In a word, yes. But not all sea salts are created equal. Let’s start with the fact that ordinary processed table salt is not good for you and should be avoided. Unfortunately, many sea salts are put through similar refining processes and therefore are equally hazardous to your health.
Probably among the most desirable sea salts come to us from the Brittany coast in France. There the salt farmers have been harvesting salt from the sea for centuries. “Sel gris” (French meaning “gray salt”) is a light gray color and is generally packaged without any processing.
Another superior salt from the same region is “fleur de sel” (flowers of salt), a white salt whose crystals look like tiny snowflakes. Fleur de sel is white because its crystals never touch the clay beds in which seawater lies. Master farmers harvest it from the water’s surface when winds are calm and the weather is warm. But buyer beware—it’s much pricier than the gray variety.
Just reading about it makes you feel good, doesn’t it? But although sea salt can certainly inspire lyrical prose, why is it better for you than plain old table salt? Let’s see if we can uncover some clarifying facts.
- You need more, not less
- It’s all in the processing
- Mind those minerals
- Taste buds tell the tale
You need more, not less
The human body needs salt, or sodium, to survive. Sodium contains electrolytes, minerals that dissolve in water and carry electrical charges. Pure water does not conduct electricity, but water containing salt does. Because they have an electrical charge, electrolytes move through your cells, carrying nutrients with them and removing waste products and excess water at the same time.
Salt has gotten a bad rap in recent years, because mainstream medical experts have decided that its overuse contributes to high blood pressure and aggravates other physical problems, such as heart and kidney disease and premenstrual syndrome. The American Heart Association says salt intake should be limited to 1,500 mg. per day (that’s less than one teaspoon). But is that enough?
Digging a little deeper, we find that there is only one definitive study to support the idea that salt causes or aggravates hypertension. And then we find that the same study was based on a diet that was also low in fructose (sugar). There are subsequent studies which show that heart disease, hypertension, and related maladies are more likely to be caused by an excess of sugar and refined carbohydrates than by salt.
It’s all in the processing
Table salt comes out of the ground, mined from salt deposits below the surface of the earth. Yes, there really are salt mines out there—and you thought they were just talking about your office! Once it’s brought to the surface, the salt is processed to remove impurities and give it its fine texture. All the minerals are stripped away. Chemicals are added to prevent caking, along with a little bleach to keep it white. And it shows up in your supermarket, where you can buy it for about 50 cents a pound.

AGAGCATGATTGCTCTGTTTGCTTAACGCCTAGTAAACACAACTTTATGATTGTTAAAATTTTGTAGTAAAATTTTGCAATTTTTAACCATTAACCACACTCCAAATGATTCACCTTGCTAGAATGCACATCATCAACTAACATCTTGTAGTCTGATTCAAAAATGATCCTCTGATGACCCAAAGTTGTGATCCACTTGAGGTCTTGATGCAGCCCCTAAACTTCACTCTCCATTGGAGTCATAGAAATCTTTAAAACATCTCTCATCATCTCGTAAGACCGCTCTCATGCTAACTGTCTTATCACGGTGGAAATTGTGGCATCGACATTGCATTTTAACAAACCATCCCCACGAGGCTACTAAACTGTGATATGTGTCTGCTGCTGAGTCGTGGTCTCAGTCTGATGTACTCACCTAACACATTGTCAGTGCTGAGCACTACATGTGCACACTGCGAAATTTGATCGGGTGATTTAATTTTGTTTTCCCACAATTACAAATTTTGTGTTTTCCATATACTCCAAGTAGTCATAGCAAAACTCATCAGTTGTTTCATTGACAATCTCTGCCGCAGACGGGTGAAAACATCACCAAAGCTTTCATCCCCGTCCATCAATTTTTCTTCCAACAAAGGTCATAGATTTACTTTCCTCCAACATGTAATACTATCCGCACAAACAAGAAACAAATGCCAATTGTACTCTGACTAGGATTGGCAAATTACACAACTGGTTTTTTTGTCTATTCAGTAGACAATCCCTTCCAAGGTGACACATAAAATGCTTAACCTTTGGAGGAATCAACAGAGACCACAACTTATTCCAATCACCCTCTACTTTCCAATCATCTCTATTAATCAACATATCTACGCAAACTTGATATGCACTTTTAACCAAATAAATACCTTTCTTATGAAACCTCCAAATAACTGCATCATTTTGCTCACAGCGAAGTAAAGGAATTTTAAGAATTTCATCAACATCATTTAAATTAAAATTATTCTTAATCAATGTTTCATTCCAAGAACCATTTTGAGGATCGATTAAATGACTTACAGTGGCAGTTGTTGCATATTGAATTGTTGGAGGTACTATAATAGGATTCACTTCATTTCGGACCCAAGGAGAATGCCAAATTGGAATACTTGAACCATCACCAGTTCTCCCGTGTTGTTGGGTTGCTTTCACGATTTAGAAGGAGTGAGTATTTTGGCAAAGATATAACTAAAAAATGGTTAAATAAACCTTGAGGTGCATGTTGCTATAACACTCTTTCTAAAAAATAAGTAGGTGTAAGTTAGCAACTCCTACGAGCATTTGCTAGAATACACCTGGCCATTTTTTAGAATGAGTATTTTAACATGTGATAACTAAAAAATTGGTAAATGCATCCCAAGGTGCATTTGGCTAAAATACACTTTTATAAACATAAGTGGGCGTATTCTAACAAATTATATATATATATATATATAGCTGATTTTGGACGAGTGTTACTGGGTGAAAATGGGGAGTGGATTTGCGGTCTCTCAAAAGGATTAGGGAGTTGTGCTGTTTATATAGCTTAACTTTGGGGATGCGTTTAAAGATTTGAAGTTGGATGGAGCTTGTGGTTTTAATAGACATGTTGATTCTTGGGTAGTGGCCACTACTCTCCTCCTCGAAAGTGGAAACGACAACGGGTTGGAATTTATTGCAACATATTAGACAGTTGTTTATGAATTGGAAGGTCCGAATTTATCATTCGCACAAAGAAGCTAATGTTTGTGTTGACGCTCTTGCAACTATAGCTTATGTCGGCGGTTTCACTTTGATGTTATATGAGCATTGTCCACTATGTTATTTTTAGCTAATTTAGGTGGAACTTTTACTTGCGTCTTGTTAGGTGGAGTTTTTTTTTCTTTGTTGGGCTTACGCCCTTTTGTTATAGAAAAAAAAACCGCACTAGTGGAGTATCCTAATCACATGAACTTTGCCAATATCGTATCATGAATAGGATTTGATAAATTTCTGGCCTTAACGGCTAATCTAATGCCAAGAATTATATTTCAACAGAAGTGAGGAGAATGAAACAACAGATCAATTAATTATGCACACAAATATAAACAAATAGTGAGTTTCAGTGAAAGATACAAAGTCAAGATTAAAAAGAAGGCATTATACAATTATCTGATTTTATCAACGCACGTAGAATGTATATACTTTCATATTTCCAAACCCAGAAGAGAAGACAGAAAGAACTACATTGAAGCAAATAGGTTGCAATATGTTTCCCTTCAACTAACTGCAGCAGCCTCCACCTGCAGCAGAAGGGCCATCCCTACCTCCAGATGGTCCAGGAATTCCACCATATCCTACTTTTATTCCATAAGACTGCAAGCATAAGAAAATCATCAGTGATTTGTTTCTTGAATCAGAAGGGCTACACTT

Sea salt, on the other hand, is a little more complicated. It is harvested, one way or another, from the sea. It can cost anywhere from 80 cents a pound for more simple varieties to $40 a pound for really exotic Himalayan salt crystals. And the dirty little secret is that some of the sea salt is just as processed as table salt, complete with additives added and minerals removed. So what’s a health-conscious gourmet to do?
Mind those minerals
Look for unprocessed or unrefined sea salt. (Hint: if it looks perfect in the package, it’s probably processed.) Unprocessed salts retain trace minerals that are good for the human body, such as calcium, potassium, magnesium, copper, and iron. Sea salt often looks coarse, but can also be fine or flaky. It can be white, pink, black, gray or a combination of colors, depending on where it comes from and which minerals it contains.
Your body needs the minerals that unprocessed sea salt contains. They carry nutrients into and out of your cells. They improve brain function, muscle function, and even maintain and regulate your blood pressure. Deficiency of these minerals can cause a whole laundry list of problems, ranging from loss of energy and appetite to muscle cramps, hallucinations, and seizures.
Taste buds tell the tale
It’s those minerals that contribute to the taste and the wide variety of sea salts found on the market today. Himalayan salts are mostly pink, getting their color from copper, iron and carotene. Hawaiian black salt contains traces of charcoal and lava. The varieties and blends are virtually endless, so feel free to taste test and find what you like.
Chefs and culinary artisans like sea salt for a number of reasons. It has a crunchy texture that adds a bit of pop to an ordinary dish. It gives a nice crusty finish to grilled or broiled meats and fish. If you want a finer texture for cooking or baking, you can give it a quick spin in a coffee grinder (minus the coffee, of course.)
Salt is essential to maintaining a healthy body. Chemically speaking, the sodium content of sea salt and table salt is virtually the same. But if you want to make the healthier choice, put a little sel gris or fleur de sel on your table. Remember, the less processed almost any food is, the better it is for you.